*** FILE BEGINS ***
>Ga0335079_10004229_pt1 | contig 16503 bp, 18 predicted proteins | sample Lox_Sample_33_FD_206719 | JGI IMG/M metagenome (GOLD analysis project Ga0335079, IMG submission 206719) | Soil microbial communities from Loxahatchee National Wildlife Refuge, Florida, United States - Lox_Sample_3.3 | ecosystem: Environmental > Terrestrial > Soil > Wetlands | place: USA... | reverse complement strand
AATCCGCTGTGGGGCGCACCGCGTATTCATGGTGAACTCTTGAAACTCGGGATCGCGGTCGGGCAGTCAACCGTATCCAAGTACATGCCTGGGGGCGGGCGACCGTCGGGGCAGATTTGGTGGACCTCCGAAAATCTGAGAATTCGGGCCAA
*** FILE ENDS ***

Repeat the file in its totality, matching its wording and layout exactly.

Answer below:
>Ga0335079_10004229_pt1 | contig 16503 bp, 18 predicted proteins | sample Lox_Sample_33_FD_206719 | JGI IMG/M metagenome (GOLD analysis project Ga0335079, IMG submission 206719) | Soil microbial communities from Loxahatchee National Wildlife Refuge, Florida, United States - Lox_Sample_3.3 | ecosystem: Environmental > Terrestrial > Soil > Wetlands | place: USA... | reverse complement strand
AATCCGCTGTGGGGCGCACCGCGTATTCATGGTGAACTCTTGAAACTCGGGATCGCGGTCGGGCAGTCAACCGTATCCAAGTACATGCCTGGGGGCGGGCGACCGTCGGGGCAGATTTGGTGGACCTCCGAAAATCTGAGAATTCGGGCCAA